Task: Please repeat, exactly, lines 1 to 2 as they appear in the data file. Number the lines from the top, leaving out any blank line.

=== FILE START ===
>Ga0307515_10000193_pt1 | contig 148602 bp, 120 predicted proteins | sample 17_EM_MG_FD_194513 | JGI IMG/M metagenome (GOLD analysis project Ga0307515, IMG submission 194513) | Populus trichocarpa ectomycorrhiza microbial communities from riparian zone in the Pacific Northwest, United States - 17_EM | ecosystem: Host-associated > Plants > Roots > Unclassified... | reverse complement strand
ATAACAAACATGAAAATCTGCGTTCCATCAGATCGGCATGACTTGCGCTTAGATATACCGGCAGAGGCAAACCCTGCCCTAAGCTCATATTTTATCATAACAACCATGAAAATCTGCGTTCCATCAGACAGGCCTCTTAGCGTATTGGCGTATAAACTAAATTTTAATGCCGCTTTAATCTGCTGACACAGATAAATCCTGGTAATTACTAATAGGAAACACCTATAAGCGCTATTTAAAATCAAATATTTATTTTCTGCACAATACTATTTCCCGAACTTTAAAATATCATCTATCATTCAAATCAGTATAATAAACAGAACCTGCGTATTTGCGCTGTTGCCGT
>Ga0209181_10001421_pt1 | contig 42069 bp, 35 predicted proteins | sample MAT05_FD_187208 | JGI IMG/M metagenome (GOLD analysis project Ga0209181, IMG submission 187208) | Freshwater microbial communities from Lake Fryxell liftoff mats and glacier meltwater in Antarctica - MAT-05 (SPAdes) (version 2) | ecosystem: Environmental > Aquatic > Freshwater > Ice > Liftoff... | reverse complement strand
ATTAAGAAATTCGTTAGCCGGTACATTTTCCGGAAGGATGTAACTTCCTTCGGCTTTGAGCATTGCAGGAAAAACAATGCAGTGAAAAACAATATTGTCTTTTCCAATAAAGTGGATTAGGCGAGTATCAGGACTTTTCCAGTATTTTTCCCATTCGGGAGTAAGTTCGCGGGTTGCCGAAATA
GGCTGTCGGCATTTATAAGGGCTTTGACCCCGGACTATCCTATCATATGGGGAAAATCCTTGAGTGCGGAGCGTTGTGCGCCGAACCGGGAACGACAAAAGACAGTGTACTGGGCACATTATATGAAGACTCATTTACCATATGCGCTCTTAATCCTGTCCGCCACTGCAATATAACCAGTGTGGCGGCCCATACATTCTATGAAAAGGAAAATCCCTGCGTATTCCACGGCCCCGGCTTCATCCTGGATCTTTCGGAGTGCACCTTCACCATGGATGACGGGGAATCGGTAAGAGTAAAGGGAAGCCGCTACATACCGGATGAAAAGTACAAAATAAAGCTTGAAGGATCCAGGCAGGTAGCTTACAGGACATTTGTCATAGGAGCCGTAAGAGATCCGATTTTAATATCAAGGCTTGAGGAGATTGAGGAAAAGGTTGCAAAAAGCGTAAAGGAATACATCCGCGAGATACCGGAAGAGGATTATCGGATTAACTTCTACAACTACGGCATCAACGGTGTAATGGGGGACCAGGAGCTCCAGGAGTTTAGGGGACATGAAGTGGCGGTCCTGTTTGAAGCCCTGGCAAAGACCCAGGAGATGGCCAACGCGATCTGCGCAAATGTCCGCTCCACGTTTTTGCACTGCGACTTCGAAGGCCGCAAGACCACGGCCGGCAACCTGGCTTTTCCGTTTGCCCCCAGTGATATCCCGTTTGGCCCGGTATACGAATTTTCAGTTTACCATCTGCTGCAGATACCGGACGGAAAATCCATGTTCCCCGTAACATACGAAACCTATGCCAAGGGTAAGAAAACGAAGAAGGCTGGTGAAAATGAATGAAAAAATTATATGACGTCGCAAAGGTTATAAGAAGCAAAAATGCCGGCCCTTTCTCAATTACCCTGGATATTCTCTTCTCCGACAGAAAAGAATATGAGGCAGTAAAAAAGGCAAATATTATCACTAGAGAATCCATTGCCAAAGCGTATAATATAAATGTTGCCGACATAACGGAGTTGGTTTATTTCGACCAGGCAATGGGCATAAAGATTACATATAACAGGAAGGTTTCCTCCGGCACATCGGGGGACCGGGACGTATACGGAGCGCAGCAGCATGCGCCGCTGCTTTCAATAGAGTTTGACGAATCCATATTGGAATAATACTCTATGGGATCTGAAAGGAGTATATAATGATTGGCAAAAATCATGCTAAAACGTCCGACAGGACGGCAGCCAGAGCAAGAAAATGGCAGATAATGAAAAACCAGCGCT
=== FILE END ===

>Ga0307515_10000193_pt1 | contig 148602 bp, 120 predicted proteins | sample 17_EM_MG_FD_194513 | JGI IMG/M metagenome (GOLD analysis project Ga0307515, IMG submission 194513) | Populus trichocarpa ectomycorrhiza microbial communities from riparian zone in the Pacific Northwest, United States - 17_EM | ecosystem: Host-associated > Plants > Roots > Unclassified... | reverse complement strand
ATAACAAACATGAAAATCTGCGTTCCATCAGATCGGCATGACTTGCGCTTAGATATACCGGCAGAGGCAAACCCTGCCCTAAGCTCATATTTTATCATAACAACCATGAAAATCTGCGTTCCATCAGACAGGCCTCTTAGCGTATTGGCGTATAAACTAAATTTTAATGCCGCTTTAATCTGCTGACACAGATAAATCCTGGTAATTACTAATAGGAAACACCTATAAGCGCTATTTAAAATCAAATATTTATTTTCTGCACAATACTATTTCCCGAACTTTAAAATATCATCTATCATTCAAATCAGTATAATAAACAGAACCTGCGTATTTGCGCTGTTGCCGT